Transplantation of corneal tissue from donors with diseases of the central nervous system

TitleTransplantation of corneal tissue from donors with diseases of the central nervous system
Publication TypeJournal Article
Year of Publication1995
AuthorsHogan RN, Cavanagh HD
Pagination547 - 53
Date PublishedNov
ISSN0277-3740 (Print) 0277-3740 (Linking)
Accession Number8575171
Keywords*Corneal Transplantation, *Tissue Donors, Animals, Callithrix, Corneal Diseases / etiology / *prevention & control, Disease Transmission, Infectious / *prevention & control, Eye Banks / organization & administration / standards, Guidelines as Topic, Humans, Middle Aged, Prion Diseases / prevention & control / *transmission, Risk Factors

A great deal of controversy and concern exists over potential transmission of central nervous system diseases by corneal transplant. The purpose of this study was to evaluate the available data relative to this question, pertaining especially to transmission of infectious dementia. From these data, determination of conveyance risks are possible, and rational policies for donor inclusion criteria can be constructed. Retrospective analysis of available published data regarding transmission of infectious dementias was performed. Risk of disease transmission was calculated from population data. Of the various forms of dementia, only rabies, hepatitis B, and Creutzfeldt-Jakob disease (CJD) have been transmitted by corneal transplantation. Transmission of the first two viruses is preventable by serologic testing. Prevention of CJD transmission relies on clinical history. Despite the possibility of transmission and the lack of available testing, slow virus disease (CJD) has been transmitted only once. That this case represents an extremely rare event is supported by a lack of successful transmission via corneal transplant in monkeys; lower levels of infectious agent in cornea than in brain; lack of successful transmission of similar human dementias, including Alzheimer's disease to primates; the apparent requirement for homozygosity at codon 129 of chromosome 20 for transmission; lack of transmission in 5-10% of CJD cases even after brain inoculation; and low numerical risk of transmission based on population data. Only 0.5-4 CJD infected donors per year would be expected. Current Eye Bank Association of America criteria for donor exclusion based on suspicious history are adequate to protect against accidental conveyance of transmissible dementia.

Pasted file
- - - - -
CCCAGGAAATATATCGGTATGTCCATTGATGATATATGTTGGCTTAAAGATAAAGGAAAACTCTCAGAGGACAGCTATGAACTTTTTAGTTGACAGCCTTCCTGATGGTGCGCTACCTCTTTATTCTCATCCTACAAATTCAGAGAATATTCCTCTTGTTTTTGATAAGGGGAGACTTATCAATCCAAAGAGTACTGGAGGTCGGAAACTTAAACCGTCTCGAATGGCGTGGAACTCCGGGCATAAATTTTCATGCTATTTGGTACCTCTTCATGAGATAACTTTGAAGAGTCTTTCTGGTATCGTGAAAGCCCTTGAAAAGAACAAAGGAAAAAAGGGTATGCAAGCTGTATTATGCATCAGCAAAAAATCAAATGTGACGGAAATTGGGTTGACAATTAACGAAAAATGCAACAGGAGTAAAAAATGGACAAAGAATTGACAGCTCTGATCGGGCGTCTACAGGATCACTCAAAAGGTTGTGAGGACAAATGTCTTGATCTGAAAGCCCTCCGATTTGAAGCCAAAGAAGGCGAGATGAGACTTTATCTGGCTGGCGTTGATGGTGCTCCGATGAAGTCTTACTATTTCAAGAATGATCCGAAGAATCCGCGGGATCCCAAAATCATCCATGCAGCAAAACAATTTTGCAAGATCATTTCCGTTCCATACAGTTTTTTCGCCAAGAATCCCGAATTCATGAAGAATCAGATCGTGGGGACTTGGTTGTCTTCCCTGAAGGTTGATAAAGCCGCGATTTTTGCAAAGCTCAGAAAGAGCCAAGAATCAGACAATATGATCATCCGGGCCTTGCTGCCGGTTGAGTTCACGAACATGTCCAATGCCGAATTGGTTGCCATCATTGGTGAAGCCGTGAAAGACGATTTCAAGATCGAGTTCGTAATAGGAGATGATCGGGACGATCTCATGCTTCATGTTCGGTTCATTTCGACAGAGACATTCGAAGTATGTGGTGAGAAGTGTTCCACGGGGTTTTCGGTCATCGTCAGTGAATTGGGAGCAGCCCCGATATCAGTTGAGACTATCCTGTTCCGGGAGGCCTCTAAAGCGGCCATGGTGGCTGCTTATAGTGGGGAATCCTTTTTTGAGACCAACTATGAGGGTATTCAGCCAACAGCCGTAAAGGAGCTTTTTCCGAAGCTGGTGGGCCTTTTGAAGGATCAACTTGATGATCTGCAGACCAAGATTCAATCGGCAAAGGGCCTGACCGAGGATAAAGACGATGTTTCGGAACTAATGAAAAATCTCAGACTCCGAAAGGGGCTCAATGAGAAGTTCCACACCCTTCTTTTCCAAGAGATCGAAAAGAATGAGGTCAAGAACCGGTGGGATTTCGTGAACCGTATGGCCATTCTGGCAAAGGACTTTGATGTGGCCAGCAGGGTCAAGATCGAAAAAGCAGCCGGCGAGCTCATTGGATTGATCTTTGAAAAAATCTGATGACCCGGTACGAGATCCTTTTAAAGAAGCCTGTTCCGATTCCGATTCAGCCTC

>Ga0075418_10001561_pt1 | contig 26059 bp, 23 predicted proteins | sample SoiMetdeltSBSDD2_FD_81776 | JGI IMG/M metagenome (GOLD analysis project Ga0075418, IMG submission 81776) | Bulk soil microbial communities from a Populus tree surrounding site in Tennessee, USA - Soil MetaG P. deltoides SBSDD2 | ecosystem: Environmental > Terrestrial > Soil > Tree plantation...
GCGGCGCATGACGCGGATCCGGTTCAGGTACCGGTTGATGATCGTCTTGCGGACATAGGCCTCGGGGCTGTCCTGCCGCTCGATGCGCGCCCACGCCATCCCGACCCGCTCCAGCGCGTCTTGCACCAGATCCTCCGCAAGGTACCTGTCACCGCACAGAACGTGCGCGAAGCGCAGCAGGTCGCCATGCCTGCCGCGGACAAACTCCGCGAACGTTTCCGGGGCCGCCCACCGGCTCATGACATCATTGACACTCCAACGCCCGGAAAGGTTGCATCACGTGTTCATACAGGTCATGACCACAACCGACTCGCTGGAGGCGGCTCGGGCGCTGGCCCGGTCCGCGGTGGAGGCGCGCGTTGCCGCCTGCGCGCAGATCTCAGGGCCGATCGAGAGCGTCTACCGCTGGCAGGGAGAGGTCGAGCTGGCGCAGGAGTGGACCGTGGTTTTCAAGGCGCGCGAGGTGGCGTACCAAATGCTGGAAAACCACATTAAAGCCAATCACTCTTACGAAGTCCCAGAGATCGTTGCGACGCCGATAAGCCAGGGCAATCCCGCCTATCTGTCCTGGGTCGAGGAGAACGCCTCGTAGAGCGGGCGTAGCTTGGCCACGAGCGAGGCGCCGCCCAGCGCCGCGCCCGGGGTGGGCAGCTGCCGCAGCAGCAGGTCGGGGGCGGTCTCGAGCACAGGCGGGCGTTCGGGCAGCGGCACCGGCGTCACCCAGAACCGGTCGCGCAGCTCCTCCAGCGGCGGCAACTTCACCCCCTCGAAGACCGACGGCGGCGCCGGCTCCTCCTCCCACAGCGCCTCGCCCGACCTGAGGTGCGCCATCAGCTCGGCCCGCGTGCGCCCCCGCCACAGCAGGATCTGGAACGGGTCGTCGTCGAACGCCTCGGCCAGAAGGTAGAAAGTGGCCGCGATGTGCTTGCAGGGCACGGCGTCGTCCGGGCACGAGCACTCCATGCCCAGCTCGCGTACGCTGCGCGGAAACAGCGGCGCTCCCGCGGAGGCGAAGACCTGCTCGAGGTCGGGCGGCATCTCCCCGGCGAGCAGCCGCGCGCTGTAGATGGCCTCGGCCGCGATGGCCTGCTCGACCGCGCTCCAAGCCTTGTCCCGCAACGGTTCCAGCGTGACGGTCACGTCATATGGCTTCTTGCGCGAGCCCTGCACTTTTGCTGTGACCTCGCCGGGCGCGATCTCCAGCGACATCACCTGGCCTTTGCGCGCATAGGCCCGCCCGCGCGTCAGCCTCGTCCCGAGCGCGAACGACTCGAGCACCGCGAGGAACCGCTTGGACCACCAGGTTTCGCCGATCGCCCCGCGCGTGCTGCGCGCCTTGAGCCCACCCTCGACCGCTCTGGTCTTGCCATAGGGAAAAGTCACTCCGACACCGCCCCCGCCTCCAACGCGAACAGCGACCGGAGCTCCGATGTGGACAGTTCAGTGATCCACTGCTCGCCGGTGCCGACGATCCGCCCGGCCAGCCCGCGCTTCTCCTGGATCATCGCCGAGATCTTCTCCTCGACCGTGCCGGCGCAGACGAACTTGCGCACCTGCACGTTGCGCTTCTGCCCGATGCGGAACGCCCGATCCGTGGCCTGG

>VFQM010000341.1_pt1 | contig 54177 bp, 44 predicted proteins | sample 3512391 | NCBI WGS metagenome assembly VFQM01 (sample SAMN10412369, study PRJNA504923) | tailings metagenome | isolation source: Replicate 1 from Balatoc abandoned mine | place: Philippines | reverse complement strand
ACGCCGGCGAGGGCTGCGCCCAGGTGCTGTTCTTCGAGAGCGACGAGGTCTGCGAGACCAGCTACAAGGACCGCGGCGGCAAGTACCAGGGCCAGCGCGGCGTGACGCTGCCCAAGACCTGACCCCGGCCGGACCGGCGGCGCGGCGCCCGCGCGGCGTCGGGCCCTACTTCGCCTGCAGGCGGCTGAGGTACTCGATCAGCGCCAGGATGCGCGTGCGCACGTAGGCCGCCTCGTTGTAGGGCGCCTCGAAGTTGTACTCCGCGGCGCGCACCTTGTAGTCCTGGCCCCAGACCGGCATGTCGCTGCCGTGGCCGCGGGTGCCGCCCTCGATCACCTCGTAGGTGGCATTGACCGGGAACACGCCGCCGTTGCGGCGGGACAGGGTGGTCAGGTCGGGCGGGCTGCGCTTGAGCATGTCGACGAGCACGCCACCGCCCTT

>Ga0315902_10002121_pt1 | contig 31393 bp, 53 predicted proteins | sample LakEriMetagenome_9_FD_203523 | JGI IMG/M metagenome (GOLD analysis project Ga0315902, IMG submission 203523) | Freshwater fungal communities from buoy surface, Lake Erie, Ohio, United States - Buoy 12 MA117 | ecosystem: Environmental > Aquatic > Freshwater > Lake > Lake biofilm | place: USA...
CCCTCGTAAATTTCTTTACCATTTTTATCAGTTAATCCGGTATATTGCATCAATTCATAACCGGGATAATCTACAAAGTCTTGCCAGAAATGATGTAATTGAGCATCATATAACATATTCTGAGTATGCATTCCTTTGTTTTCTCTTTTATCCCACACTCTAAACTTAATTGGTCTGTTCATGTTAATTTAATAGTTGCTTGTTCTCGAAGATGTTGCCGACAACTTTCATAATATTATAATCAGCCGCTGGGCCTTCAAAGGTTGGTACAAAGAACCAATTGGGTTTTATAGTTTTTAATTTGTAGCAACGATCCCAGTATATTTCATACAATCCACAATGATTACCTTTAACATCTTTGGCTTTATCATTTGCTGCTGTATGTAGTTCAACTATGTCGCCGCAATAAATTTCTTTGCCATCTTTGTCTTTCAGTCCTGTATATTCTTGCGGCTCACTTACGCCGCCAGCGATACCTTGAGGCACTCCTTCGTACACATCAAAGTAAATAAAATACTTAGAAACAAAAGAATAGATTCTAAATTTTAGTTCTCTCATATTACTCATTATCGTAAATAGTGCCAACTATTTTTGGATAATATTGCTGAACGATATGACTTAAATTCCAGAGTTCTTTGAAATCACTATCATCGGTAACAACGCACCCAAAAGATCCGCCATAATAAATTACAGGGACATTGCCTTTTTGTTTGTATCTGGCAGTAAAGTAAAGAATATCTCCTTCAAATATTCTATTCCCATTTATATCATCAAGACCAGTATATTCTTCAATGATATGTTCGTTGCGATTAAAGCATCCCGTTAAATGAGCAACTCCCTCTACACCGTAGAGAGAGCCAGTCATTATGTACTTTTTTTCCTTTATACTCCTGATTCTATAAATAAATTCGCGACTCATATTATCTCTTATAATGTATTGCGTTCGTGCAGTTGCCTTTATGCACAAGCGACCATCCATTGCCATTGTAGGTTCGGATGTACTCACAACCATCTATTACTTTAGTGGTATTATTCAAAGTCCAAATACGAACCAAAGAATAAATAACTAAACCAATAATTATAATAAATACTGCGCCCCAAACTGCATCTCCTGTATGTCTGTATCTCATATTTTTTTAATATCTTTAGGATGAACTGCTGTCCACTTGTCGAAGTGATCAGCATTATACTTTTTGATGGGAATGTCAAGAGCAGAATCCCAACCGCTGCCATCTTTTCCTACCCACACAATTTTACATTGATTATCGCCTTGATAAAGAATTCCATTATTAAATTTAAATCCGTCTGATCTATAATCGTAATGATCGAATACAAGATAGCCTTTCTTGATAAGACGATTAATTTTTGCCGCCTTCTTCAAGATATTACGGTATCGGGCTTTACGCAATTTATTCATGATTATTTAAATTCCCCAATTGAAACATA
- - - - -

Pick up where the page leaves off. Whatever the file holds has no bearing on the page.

URLinternal-pdf://Hogan - Donors w CNS diseases-2990760961/Hogan - Donors w CNS diseases.pdf
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